One can reasonably argue that it has, now more than ever, become a marketing tool to describe one’s bar as a dive. In common parlance, dive means cool. It means provocative.
It also means nothing, not anymore, because once the very word — dive — is in the title of a TV show hosted by a particular spiky and platinum-haired brand of talking head that your parents watch, it ceases to stand as anything other than as a sobering reminder: that anything, everything, can be and probably will be packaged and sold and commoditized.
This is not a list of those things. This is a list of places that are weird, and places that are at times ugly and unbecoming and falling apart. This is a list of actual dive bars, and because it is such a thing, it is also a list of places that kick ass. Don’t ruin these places, okay? Because, again: they kick ass. Also: this guide is brought to you by the ghost of Ships Lounge. Dallas misses you, Ships. Get well soon.
Dirty, dingy, dark, dank, ugly, creepy, cavernous, ramshackle — and endlessly, perfectly charming and great. That’s Rubber Gloves in Denton. It’s hands down the diviest place to drink copious large beers while bumping into other extremely bleary-eyed youths who are ostensibly watching — but in all likelihood just attempting to remain standing — a so-called punk band play loudly and messily. It is glorious and completely lacking in pretense. It is Denton, distilled, the way Denton should always be remembered and cherished. Rubber Gloves is frankly a lean-to with a liquor license squatting on a heap of gravel on an alleyway masquerading as a street; it is awful, and borderline unlawful, in the way all punk rock is fundamentally unlawful, and thus it is great.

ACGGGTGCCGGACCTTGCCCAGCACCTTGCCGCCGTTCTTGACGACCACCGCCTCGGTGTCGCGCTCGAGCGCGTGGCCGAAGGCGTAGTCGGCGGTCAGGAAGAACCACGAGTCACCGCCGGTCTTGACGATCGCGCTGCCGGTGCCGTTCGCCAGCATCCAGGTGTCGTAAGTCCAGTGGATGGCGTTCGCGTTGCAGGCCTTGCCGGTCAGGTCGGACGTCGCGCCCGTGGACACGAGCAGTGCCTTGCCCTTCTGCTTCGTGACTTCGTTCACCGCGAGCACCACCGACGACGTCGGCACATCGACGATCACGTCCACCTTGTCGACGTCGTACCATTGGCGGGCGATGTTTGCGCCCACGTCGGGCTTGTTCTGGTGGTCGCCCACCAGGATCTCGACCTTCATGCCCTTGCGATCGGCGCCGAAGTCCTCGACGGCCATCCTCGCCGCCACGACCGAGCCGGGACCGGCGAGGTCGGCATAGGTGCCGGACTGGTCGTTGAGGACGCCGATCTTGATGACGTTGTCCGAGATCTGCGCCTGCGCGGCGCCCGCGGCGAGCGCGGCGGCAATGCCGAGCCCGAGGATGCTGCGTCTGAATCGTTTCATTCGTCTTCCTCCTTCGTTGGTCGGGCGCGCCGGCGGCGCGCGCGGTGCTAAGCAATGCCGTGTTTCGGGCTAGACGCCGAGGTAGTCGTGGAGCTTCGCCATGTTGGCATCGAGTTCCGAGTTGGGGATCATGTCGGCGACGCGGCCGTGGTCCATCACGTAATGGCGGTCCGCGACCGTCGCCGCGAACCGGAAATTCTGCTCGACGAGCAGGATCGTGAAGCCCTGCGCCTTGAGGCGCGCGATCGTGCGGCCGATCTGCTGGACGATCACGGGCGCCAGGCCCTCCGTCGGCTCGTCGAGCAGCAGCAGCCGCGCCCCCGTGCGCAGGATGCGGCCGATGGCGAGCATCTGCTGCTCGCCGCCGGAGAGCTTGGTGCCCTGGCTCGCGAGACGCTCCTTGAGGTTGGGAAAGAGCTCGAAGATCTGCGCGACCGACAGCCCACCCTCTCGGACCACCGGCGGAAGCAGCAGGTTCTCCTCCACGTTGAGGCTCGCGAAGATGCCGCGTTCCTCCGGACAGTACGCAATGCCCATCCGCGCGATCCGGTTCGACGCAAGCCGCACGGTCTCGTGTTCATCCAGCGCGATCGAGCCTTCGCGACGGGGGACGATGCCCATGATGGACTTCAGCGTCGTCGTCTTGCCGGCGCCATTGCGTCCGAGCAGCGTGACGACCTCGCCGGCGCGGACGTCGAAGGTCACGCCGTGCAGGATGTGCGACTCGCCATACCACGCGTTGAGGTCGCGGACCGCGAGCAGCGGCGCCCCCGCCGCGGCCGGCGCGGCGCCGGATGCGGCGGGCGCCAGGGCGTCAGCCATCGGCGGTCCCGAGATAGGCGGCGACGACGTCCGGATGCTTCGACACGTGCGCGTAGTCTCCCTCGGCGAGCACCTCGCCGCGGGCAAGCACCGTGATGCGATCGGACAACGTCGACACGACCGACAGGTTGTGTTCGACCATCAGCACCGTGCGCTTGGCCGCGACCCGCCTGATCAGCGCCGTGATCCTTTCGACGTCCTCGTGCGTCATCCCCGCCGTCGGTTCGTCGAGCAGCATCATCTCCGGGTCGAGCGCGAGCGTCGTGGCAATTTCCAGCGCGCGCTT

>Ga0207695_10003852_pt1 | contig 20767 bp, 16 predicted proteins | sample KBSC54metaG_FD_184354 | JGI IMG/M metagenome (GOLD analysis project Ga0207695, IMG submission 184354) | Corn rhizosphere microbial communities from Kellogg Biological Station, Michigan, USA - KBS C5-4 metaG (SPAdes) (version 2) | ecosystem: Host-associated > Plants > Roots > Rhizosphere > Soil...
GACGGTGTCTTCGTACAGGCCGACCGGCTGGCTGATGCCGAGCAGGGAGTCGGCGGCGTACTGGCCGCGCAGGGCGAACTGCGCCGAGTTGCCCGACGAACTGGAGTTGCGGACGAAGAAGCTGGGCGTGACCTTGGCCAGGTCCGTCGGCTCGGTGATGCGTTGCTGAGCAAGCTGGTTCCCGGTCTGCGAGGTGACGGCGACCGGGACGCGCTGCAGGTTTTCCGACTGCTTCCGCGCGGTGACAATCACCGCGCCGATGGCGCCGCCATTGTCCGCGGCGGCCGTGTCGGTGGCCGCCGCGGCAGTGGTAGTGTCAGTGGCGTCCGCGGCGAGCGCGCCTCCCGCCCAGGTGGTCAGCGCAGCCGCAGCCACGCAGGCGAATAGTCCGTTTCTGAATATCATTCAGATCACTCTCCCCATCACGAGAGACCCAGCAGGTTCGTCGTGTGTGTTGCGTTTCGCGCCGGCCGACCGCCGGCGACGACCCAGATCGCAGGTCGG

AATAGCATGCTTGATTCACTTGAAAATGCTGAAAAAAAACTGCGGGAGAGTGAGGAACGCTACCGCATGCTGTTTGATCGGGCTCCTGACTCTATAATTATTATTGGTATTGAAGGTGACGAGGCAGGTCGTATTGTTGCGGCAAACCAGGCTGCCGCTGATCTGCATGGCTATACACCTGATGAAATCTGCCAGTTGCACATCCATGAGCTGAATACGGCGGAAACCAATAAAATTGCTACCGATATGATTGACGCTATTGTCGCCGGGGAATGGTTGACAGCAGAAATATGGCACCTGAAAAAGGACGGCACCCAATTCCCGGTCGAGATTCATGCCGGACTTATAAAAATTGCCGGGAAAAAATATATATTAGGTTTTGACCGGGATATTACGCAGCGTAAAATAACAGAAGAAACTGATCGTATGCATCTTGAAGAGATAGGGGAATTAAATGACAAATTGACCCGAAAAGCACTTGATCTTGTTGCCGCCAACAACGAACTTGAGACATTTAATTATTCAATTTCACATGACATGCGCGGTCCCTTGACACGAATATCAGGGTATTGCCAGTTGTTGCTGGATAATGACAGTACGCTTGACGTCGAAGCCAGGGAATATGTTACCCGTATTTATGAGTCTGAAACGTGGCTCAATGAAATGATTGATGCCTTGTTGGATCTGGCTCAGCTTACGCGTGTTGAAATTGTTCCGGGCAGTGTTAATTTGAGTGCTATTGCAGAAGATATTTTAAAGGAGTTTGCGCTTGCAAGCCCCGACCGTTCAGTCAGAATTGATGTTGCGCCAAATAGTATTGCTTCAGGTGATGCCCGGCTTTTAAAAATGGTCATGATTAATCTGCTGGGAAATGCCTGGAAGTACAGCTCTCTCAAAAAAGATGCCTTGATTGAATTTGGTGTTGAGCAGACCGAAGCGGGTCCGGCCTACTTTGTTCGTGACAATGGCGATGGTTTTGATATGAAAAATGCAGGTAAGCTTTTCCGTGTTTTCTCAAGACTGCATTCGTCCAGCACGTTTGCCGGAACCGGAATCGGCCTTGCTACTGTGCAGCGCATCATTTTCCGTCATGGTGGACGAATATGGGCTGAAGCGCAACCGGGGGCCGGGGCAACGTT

411 E. Sycamore St., Denton
Someone could easily do a crawl of Fort Worth’s greatest dives; Fort Worth itself practically is a dive. Did you know you can still smoke inside bars in Fort Worth? It’s true! If Dallas is a nightclub playing only last year’s hit songs and Houston is a cocktail lounge located in a swamp and Austin is a speakeasy where mustache wax is the only valid currency, Fort Worth is a juke joint. Fort Worth is a honky-tonk time capsule. And Finn MacCool’s is exhibit A. It’s a tried-and-true Irish pub that earns its authenticity without trying at all. Drinks are cheap, regulars are salty, and seemingly everyone drinking there has been there, and been drunk there, for longer than you’ve been alive. When your parents are worried that you’re drinking too much, Finn’s is the place they picture you staggering into.